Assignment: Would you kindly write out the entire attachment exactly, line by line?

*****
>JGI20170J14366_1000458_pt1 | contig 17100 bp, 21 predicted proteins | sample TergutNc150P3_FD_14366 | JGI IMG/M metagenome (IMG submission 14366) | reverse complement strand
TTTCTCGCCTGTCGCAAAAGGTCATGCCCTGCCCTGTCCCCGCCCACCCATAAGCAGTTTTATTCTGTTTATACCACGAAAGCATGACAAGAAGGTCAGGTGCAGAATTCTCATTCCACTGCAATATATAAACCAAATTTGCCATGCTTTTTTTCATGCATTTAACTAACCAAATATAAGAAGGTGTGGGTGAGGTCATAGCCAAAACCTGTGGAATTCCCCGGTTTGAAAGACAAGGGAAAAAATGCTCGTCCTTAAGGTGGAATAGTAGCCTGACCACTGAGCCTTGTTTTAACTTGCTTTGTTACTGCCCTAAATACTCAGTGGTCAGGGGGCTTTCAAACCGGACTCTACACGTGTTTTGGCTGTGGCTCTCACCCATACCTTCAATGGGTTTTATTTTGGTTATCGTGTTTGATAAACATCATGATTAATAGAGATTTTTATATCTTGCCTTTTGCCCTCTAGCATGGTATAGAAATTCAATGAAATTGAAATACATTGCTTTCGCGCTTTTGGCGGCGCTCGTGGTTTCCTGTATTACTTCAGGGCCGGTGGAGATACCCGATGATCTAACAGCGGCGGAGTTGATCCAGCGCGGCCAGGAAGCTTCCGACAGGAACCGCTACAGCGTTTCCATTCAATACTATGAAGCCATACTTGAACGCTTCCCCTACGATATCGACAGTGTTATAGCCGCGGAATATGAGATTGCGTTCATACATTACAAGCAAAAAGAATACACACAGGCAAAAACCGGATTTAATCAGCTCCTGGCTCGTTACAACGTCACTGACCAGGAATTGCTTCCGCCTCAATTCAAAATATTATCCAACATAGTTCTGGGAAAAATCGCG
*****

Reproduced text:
>JGI20170J14366_1000458_pt1 | contig 17100 bp, 21 predicted proteins | sample TergutNc150P3_FD_14366 | JGI IMG/M metagenome (IMG submission 14366) | reverse complement strand
TTTCTCGCCTGTCGCAAAAGGTCATGCCCTGCCCTGTCCCCGCCCACCCATAAGCAGTTTTATTCTGTTTATACCACGAAAGCATGACAAGAAGGTCAGGTGCAGAATTCTCATTCCACTGCAATATATAAACCAAATTTGCCATGCTTTTTTTCATGCATTTAACTAACCAAATATAAGAAGGTGTGGGTGAGGTCATAGCCAAAACCTGTGGAATTCCCCGGTTTGAAAGACAAGGGAAAAAATGCTCGTCCTTAAGGTGGAATAGTAGCCTGACCACTGAGCCTTGTTTTAACTTGCTTTGTTACTGCCCTAAATACTCAGTGGTCAGGGGGCTTTCAAACCGGACTCTACACGTGTTTTGGCTGTGGCTCTCACCCATACCTTCAATGGGTTTTATTTTGGTTATCGTGTTTGATAAACATCATGATTAATAGAGATTTTTATATCTTGCCTTTTGCCCTCTAGCATGGTATAGAAATTCAATGAAATTGAAATACATTGCTTTCGCGCTTTTGGCGGCGCTCGTGGTTTCCTGTATTACTTCAGGGCCGGTGGAGATACCCGATGATCTAACAGCGGCGGAGTTGATCCAGCGCGGCCAGGAAGCTTCCGACAGGAACCGCTACAGCGTTTCCATTCAATACTATGAAGCCATACTTGAACGCTTCCCCTACGATATCGACAGTGTTATAGCCGCGGAATATGAGATTGCGTTCATACATTACAAGCAAAAAGAATACACACAGGCAAAAACCGGATTTAATCAGCTCCTGGCTCGTTACAACGTCACTGACCAGGAATTGCTTCCGCCTCAATTCAAAATATTATCCAACATAGTTCTGGGAAAAATCGCG